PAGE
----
Stepping on the CO2 Pedal, Turning Turtles, Earliest Reptile Evidence, Monkeys talk baby talk, Paper Batteries, Fact or Fiction: touching baby chicks


 

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Stepping on the CO2 Pedal

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Carbon dioxide emissions from the burning of fossil fuels are largely to blame for current and anticipated climate change. Unfortunately, those emissions are rising faster than even the most pessimistic scenarios had predicted. Dr. Chris Field, Director of the Carnegie Institution's Department of Global Ecology at Stanford University, and his colleagues, have found that carbon dioxide levels in the atmosphere have been rising precipitously. They blame three factors: a higher than expected level of economic growth, especially in Asia; increasing carbon intensity; and most alarmingly, a reduction of the rate at which land and seas are absorbing CO2.

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Turning Turtles

gomboc_turtle.jpg Gomboc and Indian Star Tortoise - courtesy Dr. G. Domokos

Dr. Gabor Domokos, an engineer at the Budapest University of Technology and Economics, and his colleague Dr. Peter Varkonyi, spent ten years trying to build a unique three-dimensional object that automatically rights itself. When they finally built the object, which they call a "Gomboc", they realized nature had already discovered it. They tested turtles and found that some species of turtle had exploited this shape to right themselves, when turned upside-down by predators or in turtle fights.

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Earliest Reptile Evidence

footprint.jpg Rock containing probable reptile footprints

When most people think of fossils, animal skeletons come to mind. But sometimes, the best evidence for a prehistoric animal's existence isn't the bones, it's proof the animal was walking by. That's the case with a pair of fossils recently found in New Brunswick. They're track ways, or footprints, of creatures that were wandering around about 315 million years ago. Dr. Randy Miller, from the New Brunswick Museum explains why these fossils look like they were tracks left by reptiles, and how, if that's the case, it pushes back evidence for the first appearance of reptiles by about one million years.

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Monkeys Talk Baby Talk

babytalk.jpg Macaque Mother and Baby

The way adult humans talk to small babies is quite distinctive. Our voices raise in pitch and often we'll babble nonsense, merely trying to get the child's attention. According to research by Dr. Jessica Whitham, we aren't the only species to use this strategy. By watching Macaque Monkeys in the wild, she was able to determine that adult females use baby talk as well, when they're addressing the young of their own species. This suggests baby talk may be something quite old in our evolutionary lineage.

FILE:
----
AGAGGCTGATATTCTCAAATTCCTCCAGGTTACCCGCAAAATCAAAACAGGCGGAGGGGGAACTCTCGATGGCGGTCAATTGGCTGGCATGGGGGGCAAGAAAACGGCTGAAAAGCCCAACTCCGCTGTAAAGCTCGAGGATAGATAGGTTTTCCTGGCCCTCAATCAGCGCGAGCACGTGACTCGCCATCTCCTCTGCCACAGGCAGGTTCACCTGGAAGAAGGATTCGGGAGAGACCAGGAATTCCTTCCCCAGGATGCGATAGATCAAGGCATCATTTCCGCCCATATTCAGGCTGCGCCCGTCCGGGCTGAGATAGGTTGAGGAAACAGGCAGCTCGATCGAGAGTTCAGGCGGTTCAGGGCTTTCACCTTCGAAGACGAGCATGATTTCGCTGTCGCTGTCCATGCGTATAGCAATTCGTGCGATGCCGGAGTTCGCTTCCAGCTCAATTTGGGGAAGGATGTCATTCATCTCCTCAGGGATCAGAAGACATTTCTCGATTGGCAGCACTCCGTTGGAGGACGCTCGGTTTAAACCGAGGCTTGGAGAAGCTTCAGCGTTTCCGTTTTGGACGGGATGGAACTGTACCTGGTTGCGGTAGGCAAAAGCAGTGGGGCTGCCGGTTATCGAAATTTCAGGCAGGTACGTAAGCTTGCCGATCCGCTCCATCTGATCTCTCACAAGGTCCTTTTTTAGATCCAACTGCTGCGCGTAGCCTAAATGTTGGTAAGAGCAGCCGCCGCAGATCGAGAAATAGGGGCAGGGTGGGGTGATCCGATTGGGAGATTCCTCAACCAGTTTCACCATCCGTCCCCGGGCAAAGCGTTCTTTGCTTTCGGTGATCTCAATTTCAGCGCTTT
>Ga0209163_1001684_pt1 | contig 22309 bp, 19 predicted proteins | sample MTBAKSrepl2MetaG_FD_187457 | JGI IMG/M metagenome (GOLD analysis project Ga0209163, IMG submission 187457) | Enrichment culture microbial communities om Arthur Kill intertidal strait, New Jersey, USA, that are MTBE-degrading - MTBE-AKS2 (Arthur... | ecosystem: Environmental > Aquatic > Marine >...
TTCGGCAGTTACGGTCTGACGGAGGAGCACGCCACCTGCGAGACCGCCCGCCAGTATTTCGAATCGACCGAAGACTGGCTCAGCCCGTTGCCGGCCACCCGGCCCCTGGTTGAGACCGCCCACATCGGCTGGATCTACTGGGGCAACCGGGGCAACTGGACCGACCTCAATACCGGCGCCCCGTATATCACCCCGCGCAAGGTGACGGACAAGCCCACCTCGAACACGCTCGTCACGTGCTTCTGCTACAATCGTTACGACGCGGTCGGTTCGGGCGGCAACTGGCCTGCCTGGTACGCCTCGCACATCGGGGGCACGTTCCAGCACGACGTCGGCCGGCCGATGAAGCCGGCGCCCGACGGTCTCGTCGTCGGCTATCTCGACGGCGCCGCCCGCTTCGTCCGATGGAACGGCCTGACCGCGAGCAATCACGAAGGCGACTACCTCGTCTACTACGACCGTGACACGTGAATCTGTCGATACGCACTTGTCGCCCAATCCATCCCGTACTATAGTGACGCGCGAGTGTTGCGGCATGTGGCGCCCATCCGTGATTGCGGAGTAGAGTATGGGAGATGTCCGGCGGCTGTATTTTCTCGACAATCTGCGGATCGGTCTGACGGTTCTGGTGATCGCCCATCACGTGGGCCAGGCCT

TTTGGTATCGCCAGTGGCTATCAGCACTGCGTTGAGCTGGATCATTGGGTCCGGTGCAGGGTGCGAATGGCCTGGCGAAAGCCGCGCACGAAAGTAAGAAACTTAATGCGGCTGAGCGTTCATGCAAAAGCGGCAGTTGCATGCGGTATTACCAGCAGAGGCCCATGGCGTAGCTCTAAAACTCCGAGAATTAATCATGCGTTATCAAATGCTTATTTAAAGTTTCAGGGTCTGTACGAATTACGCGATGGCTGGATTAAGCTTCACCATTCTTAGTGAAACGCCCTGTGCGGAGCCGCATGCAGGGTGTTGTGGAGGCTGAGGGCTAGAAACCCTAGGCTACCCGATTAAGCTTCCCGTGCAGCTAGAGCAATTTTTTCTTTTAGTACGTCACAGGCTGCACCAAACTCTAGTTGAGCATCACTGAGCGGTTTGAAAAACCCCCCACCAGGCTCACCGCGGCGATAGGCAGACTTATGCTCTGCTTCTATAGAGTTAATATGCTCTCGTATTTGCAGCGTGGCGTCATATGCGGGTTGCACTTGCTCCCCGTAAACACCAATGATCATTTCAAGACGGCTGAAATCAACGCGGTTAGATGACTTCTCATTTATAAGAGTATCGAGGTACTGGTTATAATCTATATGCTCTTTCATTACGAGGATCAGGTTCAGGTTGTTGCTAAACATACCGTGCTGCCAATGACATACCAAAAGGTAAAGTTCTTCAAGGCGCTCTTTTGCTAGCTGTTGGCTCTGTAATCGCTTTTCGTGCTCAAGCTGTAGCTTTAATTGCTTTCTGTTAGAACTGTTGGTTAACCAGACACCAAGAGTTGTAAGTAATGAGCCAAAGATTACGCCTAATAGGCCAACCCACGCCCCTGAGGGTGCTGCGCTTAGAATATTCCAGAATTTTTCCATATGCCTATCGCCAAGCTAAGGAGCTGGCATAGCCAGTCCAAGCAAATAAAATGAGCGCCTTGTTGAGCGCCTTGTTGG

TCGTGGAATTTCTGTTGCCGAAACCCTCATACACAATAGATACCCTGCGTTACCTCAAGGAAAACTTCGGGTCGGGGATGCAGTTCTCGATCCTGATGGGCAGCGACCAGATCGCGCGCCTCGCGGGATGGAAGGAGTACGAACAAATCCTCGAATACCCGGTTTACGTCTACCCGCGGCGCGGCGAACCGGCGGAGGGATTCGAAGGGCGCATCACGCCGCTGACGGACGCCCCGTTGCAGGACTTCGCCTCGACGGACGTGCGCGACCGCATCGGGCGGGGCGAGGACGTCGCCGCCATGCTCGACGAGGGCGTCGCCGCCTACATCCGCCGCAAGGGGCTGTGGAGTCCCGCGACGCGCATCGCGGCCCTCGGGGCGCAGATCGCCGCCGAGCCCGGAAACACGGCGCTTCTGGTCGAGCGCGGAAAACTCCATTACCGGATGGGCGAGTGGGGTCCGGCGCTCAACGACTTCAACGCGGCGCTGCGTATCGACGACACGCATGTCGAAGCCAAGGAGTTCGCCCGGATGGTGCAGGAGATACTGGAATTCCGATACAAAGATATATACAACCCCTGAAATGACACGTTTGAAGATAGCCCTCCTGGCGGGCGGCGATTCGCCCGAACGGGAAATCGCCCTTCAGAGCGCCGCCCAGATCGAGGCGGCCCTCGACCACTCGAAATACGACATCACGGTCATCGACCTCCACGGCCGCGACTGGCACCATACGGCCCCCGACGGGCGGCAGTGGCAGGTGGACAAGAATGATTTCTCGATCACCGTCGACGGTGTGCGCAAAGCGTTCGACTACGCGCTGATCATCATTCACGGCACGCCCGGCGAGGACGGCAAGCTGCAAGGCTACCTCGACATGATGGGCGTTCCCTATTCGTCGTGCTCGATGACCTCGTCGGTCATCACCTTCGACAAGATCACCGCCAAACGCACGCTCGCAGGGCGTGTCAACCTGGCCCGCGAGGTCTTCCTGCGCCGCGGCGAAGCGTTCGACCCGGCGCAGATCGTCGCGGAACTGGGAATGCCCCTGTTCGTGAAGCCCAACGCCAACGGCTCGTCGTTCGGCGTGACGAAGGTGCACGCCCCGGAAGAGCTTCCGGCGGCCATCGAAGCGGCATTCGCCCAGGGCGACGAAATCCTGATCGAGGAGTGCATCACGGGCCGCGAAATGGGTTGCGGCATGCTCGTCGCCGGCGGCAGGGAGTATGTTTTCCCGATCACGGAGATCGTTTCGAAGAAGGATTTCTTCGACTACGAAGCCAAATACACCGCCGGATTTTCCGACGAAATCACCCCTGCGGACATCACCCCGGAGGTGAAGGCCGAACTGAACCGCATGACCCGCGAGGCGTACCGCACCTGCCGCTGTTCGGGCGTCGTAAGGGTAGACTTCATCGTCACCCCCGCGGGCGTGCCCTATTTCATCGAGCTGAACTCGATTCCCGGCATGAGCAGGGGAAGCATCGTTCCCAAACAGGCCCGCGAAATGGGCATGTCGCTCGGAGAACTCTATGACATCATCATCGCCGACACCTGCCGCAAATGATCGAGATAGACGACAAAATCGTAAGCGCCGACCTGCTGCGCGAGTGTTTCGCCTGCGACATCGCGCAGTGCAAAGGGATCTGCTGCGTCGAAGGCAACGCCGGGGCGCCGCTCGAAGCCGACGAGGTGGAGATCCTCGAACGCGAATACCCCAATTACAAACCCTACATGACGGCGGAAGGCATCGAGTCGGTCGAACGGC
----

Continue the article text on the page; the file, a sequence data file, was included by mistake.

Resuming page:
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Paper Batteries

paperbattery.jpg Paper Battery, courtesy RPI

Batteries are vital to our modern technological society, but frankly, they're a pain. They're fragile and bulky, they're full of toxic and dangerous materials, and they're hard to recycle. Dr. Robert Linhardt, a professor of Chemistry and Chemical Biology at Rensselaer Polytechnic Institute in Troy, New York, and colleagues, have begun developing a battery system that might reduce some of these problems, and it's made chiefly of paper. The paper is impregnated with carbon nanotubes and soaked in a salt solution, and can act as both a battery and a supercapacitor, which discharges energy more quickly than a battery.

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Fact or Fiction: Touching Baby Chicks

We kick off a new occasional feature today, called Science Fact or Science Fiction. From time to time, we'll present a commonly held idea, or a popular saying - and ask a Canadian scientist to set us straight on whether we should believe it or not.

And we begin today with one we've all heard before: If a human touches a bird egg or a young bird, their parents will abandon it.

For the scientific lowdown, we go to Dr. Erica Nol, a professor of biology at Trent University in Peterborough, Ontario. She says it's science fiction

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Theme music copyright Raphaël Gluckstein. Creative Commons License by-nc-nd-2.0
Musical stings courtesy of Beatsuite.com Music Library.